Inflexible hamstrings can be a real pain in the gym. Movements like squats, lunges and any deadlift variation become much more difficult to execute with proper form. So what can we do about it? First instinct says that they need to be stretched liberally throughout the day, but is that really the solution? Have you been stretching your hamstrings for years with little to no improvement? Let’s first take a look at what causes tight feeling or inflexible hamstrings and then what can be done to fix it.
Look at Your Posture
Most people – athletes, office workers, manual workers, anyone! – have some kind of hip imbalance. The most common ways these are manifested is from Anterior Pelvic Tilt or Posterior Pelvic Tilt. How can you decide if you have either of these imbalances? Take a look at your natural posture from a side view. Be honest with yourself – don’t pull your hips where you know they are supposed to be, stand in the way that feels natural to you.
Anterior Pelvic Tilt
Posterior Pelvic Tilt
Both of these can lead to feeling like the hamstrings are tight. In one case, the hamstrings will feel tight simply because they are constantly being lengthened and tugged, in the other case they are actually tight. Look at the diagram below. The hamstrings are (haphazardly) shown as a red line. The first image is correct hip alignment, the second is posterior pelvic tilt and the third is anterior. Note how the hamstrings are truly short and contracted in posterior tilt but taught and constantly lengthened in anterior.
So if you are in anterior pelvic tilt – the most common of hip imbalances due to most of us working desk jobs several hours of the day – your hamstrings may be feeling tight, but in reality they are constantly being pulled at and stretching will have a very limited effect on how they feel. Those who are in posterior tilt will actually have tight hamstrings that, even if they are consistently stretched, will remain inflexible due to the other factors that contribute towards this hip imbalance. Let’s look at these other factors:
Factors Leading to Anterior Pelvic Tilt
- Tight Hip Flexors
- Tight Spinal Erectors (Group of muscles that run along the spine and help in upright posture)
- Weak Glutes
- Weak Abdominals
One of the most damaging factors of anterior pelvic tilt are weak glutes. When your glutes are largely inactive, which is very common when we spend the majority of the day sitting, the hamstrings are required to pick up the slack. This means that they are working overtime and are more prone to injury such as strains and tears that all the stretching in the world won’t help – it will probably just exacerbate the problem! And even though the hamstrings are constantly in a lengthened state, that doesn’t mean that you can stretch them very far. The anterior tilt will make it seem as though their range of motion is very short and will make it difficult to get into correct positioning for squatting, lunges, deadlifts and the like.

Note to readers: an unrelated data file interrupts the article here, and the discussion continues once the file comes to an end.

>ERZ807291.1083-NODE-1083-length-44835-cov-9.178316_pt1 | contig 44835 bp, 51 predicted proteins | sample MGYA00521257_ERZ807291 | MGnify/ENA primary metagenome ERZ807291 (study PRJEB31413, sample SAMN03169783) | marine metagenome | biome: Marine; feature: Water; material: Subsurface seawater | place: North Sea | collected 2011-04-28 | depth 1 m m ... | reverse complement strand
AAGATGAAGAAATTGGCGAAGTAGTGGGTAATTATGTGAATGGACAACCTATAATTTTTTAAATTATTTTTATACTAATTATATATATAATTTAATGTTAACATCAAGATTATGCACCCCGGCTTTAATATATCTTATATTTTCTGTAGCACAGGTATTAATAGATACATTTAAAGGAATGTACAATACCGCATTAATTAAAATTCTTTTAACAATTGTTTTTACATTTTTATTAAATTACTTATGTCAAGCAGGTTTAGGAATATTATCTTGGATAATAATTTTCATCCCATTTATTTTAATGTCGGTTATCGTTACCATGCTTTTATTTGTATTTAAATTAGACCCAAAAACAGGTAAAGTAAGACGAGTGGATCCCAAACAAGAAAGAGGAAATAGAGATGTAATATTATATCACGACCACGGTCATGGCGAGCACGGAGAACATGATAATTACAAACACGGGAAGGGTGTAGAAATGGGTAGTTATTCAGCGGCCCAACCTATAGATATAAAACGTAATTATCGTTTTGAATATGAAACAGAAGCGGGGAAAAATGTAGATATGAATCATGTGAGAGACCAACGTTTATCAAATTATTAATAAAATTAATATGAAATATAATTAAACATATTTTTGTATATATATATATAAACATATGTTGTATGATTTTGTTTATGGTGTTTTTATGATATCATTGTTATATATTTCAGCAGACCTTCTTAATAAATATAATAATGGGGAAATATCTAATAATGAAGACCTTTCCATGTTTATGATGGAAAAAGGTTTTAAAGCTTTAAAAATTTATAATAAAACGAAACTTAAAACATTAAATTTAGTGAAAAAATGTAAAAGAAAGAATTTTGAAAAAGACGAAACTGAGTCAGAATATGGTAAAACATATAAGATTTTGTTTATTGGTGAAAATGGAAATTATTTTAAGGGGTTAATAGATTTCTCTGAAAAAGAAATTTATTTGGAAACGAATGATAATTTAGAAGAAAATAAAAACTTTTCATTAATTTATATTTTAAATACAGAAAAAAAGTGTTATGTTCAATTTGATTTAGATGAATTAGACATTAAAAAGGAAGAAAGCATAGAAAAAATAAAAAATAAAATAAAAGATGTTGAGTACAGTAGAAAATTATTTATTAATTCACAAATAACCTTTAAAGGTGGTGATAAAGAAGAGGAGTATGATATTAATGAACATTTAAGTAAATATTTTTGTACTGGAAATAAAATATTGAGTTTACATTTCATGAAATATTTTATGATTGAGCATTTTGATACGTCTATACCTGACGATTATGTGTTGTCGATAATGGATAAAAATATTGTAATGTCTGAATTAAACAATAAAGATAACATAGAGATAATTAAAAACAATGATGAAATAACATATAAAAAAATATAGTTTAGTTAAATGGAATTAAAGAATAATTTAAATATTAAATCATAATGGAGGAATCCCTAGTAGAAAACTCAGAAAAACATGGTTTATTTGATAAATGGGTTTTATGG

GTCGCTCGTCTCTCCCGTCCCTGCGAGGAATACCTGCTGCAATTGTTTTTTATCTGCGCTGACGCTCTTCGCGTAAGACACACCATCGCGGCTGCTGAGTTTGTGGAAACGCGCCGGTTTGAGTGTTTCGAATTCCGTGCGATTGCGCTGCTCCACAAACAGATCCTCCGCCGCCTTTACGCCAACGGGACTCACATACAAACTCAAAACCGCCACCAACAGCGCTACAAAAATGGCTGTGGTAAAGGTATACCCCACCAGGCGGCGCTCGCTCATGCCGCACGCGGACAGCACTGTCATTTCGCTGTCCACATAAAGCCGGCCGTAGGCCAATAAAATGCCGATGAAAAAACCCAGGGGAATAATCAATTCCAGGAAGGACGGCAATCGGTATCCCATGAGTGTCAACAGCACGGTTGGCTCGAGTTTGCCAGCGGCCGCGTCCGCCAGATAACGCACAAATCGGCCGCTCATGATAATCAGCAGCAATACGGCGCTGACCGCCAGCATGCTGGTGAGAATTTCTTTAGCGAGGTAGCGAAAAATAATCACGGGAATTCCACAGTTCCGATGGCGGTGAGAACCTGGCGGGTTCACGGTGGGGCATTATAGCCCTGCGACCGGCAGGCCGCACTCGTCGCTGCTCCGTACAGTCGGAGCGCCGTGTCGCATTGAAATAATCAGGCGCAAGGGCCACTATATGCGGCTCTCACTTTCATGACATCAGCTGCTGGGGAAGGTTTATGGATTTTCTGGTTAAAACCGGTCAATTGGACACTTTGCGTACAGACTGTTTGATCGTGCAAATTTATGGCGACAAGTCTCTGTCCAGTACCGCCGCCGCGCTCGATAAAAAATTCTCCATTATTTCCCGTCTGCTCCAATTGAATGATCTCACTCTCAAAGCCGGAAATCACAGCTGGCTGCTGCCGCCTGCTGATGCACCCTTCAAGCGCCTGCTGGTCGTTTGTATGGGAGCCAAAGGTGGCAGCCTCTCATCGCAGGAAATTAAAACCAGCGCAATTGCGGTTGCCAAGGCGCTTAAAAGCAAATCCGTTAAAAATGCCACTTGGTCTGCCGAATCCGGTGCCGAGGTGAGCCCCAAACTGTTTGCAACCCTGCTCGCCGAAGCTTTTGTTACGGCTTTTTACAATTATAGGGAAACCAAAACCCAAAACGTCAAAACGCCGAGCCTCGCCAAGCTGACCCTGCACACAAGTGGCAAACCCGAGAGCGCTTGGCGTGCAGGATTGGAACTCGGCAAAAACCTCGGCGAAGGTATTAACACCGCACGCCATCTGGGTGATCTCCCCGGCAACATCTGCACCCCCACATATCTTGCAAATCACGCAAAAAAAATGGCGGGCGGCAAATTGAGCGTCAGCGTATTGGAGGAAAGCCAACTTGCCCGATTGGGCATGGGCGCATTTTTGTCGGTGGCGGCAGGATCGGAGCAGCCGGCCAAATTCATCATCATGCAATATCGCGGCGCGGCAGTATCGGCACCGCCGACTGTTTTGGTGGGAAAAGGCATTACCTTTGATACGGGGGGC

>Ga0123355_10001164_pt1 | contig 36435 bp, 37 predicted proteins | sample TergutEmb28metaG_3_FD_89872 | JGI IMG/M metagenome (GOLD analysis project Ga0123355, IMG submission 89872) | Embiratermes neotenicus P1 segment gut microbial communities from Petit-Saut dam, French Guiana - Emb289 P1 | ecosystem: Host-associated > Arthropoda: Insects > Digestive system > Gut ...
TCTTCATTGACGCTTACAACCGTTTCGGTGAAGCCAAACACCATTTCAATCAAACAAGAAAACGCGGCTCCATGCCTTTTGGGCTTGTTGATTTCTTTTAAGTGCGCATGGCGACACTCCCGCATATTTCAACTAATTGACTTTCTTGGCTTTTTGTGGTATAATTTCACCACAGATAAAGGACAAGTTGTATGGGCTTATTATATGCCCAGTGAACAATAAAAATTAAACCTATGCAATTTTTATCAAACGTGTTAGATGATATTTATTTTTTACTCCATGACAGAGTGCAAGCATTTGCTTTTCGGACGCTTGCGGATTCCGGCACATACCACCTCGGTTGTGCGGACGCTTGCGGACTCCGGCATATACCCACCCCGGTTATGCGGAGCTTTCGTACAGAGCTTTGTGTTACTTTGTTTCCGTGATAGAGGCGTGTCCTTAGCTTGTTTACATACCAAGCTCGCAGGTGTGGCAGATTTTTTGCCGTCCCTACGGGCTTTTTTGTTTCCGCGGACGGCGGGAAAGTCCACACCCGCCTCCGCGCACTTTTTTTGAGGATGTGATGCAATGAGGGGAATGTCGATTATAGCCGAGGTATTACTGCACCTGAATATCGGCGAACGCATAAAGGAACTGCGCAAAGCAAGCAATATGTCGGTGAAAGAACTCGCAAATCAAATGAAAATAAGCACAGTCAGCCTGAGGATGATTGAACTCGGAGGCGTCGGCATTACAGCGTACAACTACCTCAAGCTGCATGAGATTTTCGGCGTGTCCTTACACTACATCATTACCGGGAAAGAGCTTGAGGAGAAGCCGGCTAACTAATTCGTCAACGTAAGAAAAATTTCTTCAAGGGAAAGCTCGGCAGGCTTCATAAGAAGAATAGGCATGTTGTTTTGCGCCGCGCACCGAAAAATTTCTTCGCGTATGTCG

Tight hip flexors pull the front of the hips down, and weak abdominals are unable to compensate to pull them back up. Tight spinal erectors pull the back of the hips up, and weak glutes are unable to tuck them back in. So, in order to fix the problem, we can focus on really getting the glutes and abdominals strong while stretching the spinal erectors and hip flexors. Some exercises that can accomplish this are:
- Romanian Deadlifts
- Good Mornings
- Glute-Hamstring Raises
- Hip Bridges (Weighted or Unweighted)
- Reverse Crunches
Factors Leading to Posterior Pelvic Tilt
- Weak Hip Flexors
- Weak Spinal Erectors
- Tight Hamstrings
- Tight Glutes
- Tight Abdominals
In posterior pelvic tilt, a reduction in the natural curve of our lumbar vertebrae (lower back) results in a lot more force being put on the spine, especially when loaded doing exercises such as split squats or back squats. This can be manifested in what is known as a “butt wink,” a very common problem for beginning lifters, not just those in posterior pelvic tilt:
Some exercises that we can do to correct this include:
- Conventional Deadlifts
- Hanging or Lying Leg / Knee Raises
- Foam Rolling Hamstrings and Glutes
- Static Stretch Abdominals
So what does it mean for you?
If you’ve been trying for weeks, months or years to increase the flexibility in your hamstrings, there’s a good chance the problem may not lie in the hamstrings themselves. Take a look at your hips, glutes and core to see what may be really causing the problem. A little less attention may be exactly what your hamstrings need!
B.S. , NASM-CPT